As a follow-up to Kristen’s earlier post about transportation in Colombia, I thought I would share some helpful tips about flying within the country.
Many visitors to Colombia are surprised by how check-in and security work at Colombian airports. The process is simple, but is quite different from flying in the U.S.A.
Here are a few tips about what to expect.
First of all, no matter where you are flying in Colombia, it is always a good idea to arrive at least 2 hours early before a domestic flight and 3 hours early for an international flight.
If you are flying domestically and you have a Colombian ID, you will not need your passport. If you do not have a Colombian ID, you will definitely need a passport.
Once you arrive at the airport, you may have to wait to check-in, especially for international flights, because airlines only allow check-in at certain times.
Arrive early anyway—a line often forms near the check-in desk before it opens, and you definitely want to be one of the first people in line.
After check-in, you may need to pay an airport tax if you are flying internationally. Be prepared to pay it in cash.
The most important difference between flying in Colombia and the States is when you are allowed to go through security.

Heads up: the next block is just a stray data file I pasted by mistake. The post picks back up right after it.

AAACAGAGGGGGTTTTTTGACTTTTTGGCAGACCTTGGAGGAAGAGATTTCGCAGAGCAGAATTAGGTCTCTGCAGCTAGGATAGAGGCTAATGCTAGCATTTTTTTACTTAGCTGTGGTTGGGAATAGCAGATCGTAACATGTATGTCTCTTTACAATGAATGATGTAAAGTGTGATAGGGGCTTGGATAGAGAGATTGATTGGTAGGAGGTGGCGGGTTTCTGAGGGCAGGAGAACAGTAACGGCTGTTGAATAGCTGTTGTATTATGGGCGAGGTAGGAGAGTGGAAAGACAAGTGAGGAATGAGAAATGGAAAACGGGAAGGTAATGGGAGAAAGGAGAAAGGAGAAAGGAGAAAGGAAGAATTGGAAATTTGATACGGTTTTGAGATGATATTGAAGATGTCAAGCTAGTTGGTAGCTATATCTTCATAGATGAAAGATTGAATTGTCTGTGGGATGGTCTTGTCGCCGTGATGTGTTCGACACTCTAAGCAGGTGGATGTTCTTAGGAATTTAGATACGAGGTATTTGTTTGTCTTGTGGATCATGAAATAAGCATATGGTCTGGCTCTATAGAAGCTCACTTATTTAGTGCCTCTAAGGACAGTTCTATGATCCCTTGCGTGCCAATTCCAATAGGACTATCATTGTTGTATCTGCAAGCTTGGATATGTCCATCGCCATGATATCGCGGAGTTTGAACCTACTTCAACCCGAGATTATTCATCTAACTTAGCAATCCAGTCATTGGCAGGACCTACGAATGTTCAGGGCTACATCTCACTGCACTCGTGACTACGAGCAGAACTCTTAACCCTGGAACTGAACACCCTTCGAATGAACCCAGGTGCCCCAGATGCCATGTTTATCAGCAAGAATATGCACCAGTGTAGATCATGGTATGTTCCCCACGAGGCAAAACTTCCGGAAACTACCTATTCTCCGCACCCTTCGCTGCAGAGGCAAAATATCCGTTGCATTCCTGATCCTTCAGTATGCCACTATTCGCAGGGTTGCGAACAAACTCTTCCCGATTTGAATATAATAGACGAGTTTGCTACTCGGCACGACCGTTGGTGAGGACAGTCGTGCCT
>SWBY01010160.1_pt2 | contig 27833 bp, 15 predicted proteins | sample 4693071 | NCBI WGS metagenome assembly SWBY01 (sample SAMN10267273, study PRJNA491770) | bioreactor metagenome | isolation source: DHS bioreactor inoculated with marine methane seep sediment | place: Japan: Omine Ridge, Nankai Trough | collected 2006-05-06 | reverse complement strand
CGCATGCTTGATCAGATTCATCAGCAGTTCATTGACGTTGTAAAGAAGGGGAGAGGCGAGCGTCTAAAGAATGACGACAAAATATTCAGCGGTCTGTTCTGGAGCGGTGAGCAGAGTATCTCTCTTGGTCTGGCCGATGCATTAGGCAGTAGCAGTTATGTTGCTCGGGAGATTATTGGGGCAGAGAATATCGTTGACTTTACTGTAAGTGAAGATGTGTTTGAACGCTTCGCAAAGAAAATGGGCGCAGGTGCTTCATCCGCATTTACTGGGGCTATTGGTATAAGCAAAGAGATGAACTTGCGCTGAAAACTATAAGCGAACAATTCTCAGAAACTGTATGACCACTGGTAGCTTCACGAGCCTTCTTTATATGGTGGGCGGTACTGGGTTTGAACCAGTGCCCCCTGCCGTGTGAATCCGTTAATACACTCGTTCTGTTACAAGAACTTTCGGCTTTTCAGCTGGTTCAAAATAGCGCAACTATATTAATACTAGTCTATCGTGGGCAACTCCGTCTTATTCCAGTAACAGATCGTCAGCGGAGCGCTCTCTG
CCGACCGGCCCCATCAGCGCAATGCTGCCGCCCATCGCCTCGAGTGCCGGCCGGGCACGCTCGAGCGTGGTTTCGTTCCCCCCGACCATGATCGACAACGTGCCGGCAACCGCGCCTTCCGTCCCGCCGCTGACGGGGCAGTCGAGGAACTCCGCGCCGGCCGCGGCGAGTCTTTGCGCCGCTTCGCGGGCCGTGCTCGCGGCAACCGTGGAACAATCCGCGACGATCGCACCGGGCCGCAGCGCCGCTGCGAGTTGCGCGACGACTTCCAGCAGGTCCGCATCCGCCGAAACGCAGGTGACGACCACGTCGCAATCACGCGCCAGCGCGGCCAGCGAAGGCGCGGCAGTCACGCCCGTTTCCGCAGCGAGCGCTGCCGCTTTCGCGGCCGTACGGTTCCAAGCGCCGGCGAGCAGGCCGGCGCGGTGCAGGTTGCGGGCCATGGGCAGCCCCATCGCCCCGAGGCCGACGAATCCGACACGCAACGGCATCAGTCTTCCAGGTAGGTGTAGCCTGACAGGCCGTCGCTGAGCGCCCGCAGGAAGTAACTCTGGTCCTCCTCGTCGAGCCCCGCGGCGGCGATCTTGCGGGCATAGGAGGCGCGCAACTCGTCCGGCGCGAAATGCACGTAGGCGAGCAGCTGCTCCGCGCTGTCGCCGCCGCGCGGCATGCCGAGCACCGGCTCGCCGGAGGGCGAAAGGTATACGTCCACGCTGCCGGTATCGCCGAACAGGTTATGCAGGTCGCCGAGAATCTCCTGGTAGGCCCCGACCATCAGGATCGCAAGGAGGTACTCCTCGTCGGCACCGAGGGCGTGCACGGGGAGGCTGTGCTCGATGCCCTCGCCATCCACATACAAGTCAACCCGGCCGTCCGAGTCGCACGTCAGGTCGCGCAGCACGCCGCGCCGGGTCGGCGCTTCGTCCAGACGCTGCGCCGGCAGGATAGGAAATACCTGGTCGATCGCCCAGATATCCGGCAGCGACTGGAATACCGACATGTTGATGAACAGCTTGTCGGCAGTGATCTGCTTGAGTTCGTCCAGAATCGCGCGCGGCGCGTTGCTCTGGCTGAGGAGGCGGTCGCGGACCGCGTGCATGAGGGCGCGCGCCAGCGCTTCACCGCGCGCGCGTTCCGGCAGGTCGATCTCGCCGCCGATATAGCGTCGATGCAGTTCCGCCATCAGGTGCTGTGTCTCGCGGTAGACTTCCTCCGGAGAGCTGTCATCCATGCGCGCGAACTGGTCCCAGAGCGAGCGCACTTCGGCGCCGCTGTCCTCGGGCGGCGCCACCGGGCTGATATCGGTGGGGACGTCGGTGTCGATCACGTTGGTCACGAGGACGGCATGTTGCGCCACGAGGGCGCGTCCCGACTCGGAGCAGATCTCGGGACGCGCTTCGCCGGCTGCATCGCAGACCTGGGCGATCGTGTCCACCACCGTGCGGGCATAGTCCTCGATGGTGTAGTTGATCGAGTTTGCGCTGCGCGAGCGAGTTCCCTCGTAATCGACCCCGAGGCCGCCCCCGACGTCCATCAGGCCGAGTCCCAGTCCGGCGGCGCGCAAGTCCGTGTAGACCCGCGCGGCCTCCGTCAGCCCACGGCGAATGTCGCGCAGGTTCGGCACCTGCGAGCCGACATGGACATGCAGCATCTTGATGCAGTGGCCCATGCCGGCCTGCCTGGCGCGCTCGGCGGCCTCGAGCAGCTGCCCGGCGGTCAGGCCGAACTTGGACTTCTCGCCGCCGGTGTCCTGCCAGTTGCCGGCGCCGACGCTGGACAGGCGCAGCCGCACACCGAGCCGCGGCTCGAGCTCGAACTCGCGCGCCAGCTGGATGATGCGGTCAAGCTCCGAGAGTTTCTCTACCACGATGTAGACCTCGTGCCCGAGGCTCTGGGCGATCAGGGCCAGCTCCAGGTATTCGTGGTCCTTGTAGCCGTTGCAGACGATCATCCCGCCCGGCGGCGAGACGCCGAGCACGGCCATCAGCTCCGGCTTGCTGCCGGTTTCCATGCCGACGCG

In the United States and Europe, we usually go through security immediately after we check in for a flight. After security there are restaurants and food vendors, and we may wait for two hours (or more if the flight is delayed) after we pass through security. This is not how it works in Colombia.
Instead, after you have checked in you will have to wait until your flight is allowed to enter the “waiting room.”
Watch electronic boards, listen to announcements, and ask the staff to find out when your flight is allowed to enter the waiting room. (It is usually 1 hour to 30 minutes before, but may be earlier if it is an international flight.)
You go through security when you enter the waiting room. You will not be allowed to go through security before your flight is allowed to enter the waiting room.
Most airports do not have food available in the waiting rooms, but there are always bathrooms. When it is time to board your flight, someone will make an announcement in the waiting room and will then lead you to the plane.
Don’t be surprised if you are lead across the tarmac—only a few airports in Colombia have walkways connecting the plane to the gate.
Finally, if you are flying within Colombia, make sure you keep the stickers for your luggage.
Baggage claims are secure in Colombia, and only people who have just disembarked from a flight will be allowed to enter. You will need to show your baggage sticker (which you receive at the check-in gate) to take your luggage out of the airport.
In addition, if you are flying into Colombia from an international destination, a customs officer may search your bags.
After you have shown your luggage sticker and someone has checked your bags (if necessary) you are free to go. If someone is waiting for you, it will be just after baggage claim.